Happy Monday! Today I have a review of The Last Romantics by Tara Conklin, a new work of literary fiction from William Morrow and publishing tomorrow, February 5, 2019!
At the risk of being overzealous, this book is everything!
The Last Romantics is the story of four siblings and their love. Fiona Skinner is a famous poet, and when she is asked what inspired her most well-known work, The Love Poem, she shares the story of the four Skinner siblings, Joe, Caroline, Renee, and Fiona herself.
It all begins one wild summer in their Connecticut town; what the siblings call The Pause. Something occurs that changes their way of life, changes them, and they have to decide if they will emerge stronger, or will it break them apart. Their sibling bond survives the challenge and grows even more loyal.
Over two decades later, they will again be tested, and the Skinner siblings will have to decide what’s most important to each of them.
The Last Romantics stands all on its own as a wondrous work to which I deeply connected, but I have to mention it reminded me faintly of The Immortalists, a book I adored and still think about, in its epic portrayal of siblings, family, and love.
Overall, The Last Romantics is a glorious book from start to finish. It’s hard to put my finger on exactly what it is without giving it all away, so my best approximation is this book is an ode to sibling love. And I think that is more than enough.
Thank you to the publisher for the complimentary copy. All opinions are my own.
The New York Times bestselling author of The House Girl explores the lives of four siblings in this ambitious and absorbing novel in the vein of Commonwealth and The Interestings.
“The greatest works of poetry, what makes each of us a poet, are the stories we tell about ourselves. We create them out of family and blood and friends and love and hate and what we’ve read and watched and witnessed. Longing and regret, illness, broken bones, broken hearts, achievements, money won and lost, palm readings and visions. We tell these stories until we believe them.”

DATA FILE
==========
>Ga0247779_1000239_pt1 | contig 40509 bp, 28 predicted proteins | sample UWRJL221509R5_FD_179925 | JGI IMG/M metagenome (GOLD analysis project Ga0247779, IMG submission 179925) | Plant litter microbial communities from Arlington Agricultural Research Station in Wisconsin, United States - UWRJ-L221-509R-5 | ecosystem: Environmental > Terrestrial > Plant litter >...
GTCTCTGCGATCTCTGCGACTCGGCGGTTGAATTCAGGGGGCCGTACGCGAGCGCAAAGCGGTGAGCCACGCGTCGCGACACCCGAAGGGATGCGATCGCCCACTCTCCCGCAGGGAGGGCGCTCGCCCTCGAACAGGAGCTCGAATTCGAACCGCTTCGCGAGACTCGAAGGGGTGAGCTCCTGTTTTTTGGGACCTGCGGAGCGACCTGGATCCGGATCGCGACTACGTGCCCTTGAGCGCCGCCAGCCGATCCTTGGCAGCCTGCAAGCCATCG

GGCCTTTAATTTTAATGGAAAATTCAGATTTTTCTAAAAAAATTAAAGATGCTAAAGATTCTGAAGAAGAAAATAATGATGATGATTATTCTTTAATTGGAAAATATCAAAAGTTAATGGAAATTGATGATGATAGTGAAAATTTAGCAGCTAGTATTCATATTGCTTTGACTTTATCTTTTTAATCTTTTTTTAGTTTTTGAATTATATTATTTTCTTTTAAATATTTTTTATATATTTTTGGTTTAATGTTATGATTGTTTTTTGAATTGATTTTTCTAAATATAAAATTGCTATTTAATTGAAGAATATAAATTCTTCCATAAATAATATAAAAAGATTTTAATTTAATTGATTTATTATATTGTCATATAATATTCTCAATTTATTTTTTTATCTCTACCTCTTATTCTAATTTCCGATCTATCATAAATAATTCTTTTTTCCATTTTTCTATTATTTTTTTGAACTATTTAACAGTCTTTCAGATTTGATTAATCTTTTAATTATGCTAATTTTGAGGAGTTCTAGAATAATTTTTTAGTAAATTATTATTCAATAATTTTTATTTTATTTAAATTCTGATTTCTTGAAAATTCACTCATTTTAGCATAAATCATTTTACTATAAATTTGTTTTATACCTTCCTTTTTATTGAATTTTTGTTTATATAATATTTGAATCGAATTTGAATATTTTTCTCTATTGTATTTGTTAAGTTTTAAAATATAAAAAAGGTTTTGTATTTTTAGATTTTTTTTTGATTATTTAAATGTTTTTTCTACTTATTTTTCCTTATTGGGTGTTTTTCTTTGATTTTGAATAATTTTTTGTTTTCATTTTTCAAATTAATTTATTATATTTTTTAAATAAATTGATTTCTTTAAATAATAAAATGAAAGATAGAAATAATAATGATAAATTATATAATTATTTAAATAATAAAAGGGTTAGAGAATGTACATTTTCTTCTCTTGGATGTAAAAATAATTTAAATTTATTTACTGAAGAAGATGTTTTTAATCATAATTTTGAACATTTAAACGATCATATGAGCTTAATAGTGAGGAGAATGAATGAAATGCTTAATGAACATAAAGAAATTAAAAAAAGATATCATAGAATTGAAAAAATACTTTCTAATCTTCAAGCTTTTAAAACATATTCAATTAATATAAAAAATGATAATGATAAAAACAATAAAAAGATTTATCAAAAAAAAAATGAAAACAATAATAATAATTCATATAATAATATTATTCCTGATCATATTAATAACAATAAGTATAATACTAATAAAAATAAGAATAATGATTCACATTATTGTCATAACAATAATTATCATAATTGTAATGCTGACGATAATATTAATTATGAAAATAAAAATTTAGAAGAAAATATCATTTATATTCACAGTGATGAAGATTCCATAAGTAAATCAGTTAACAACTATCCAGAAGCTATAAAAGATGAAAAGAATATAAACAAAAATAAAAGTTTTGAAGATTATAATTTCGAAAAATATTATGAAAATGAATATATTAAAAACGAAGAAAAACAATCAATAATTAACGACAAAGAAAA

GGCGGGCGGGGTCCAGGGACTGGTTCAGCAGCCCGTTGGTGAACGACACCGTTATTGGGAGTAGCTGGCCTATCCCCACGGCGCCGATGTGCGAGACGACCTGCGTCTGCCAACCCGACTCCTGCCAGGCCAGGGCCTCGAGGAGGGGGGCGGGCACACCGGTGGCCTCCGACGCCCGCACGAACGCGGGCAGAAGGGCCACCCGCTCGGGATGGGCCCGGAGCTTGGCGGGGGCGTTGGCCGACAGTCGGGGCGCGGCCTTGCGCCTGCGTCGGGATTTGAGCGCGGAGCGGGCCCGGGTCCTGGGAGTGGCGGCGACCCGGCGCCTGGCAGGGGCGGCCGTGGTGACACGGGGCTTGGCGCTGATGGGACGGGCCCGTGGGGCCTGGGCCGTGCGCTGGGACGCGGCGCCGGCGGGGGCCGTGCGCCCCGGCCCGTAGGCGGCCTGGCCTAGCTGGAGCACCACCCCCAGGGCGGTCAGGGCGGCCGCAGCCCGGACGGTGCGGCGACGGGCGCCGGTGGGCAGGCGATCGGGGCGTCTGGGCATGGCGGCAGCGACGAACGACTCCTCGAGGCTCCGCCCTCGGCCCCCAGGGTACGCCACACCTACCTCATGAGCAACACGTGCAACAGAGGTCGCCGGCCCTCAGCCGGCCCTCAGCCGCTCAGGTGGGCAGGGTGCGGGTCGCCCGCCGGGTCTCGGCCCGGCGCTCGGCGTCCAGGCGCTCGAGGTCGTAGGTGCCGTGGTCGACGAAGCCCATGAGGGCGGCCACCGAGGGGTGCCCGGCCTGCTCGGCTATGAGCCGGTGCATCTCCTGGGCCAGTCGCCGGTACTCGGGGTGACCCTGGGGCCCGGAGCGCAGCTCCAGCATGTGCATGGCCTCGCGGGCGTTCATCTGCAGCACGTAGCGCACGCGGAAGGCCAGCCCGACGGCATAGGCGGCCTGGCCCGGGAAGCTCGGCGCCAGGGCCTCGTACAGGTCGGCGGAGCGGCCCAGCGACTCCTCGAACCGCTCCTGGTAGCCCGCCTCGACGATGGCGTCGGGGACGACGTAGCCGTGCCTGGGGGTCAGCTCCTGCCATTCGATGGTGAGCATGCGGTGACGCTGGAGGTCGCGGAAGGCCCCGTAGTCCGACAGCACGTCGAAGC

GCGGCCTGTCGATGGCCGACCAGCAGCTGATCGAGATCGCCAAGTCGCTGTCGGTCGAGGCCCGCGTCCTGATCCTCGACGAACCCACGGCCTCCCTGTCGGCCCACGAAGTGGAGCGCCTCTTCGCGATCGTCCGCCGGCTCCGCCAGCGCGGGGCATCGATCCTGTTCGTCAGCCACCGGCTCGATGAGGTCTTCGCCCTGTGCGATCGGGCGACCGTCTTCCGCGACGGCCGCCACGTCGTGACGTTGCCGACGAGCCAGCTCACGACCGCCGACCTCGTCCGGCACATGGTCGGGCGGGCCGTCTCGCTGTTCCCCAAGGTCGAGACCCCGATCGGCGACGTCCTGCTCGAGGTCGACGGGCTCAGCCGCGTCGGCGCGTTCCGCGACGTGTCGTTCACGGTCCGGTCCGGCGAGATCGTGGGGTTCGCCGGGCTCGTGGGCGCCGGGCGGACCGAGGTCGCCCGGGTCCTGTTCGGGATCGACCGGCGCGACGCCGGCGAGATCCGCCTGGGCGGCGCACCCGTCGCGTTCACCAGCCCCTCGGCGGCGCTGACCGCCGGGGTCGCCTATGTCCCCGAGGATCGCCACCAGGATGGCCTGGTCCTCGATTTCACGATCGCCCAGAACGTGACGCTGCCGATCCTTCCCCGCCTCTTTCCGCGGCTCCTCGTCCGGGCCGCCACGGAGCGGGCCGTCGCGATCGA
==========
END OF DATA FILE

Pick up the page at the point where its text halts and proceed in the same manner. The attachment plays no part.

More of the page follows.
When the renowned poet Fiona Skinner is asked about the inspiration behind her iconic work, The Love Poem, she tells her audience a story about her family and a betrayal that reverberates through time.
It begins in a big yellow house with a funeral, an iron poker, and a brief variation forever known as the Pause: a free and feral summer in a middle-class Connecticut town. Caught between the predictable life they once led and an uncertain future that stretches before them, the Skinner siblings—fierce Renee, sensitive Caroline, golden boy Joe and watchful Fiona—emerge from the Pause staunchly loyal and deeply connected. Two decades later, the siblings find themselves once again confronted with a family crisis that tests the strength of these bonds and forces them to question the life choices they’ve made and ask what, exactly, they will do for love.
A sweeping yet intimate epic about one American family, The Last Romantics is an unforgettable exploration of the ties that bind us together, the responsibilities we embrace and the duties we resent, and how we can lose—and sometimes rescue—the ones we love. A novel that pierces the heart and lingers in the mind, it is also a beautiful meditation on the power of stories—how they navigate us through difficult times, help us understand the past, and point the way toward our future.
Have you read The Last Romantics, or is it on your TBR? Happy Reading! ~ Jennifer THR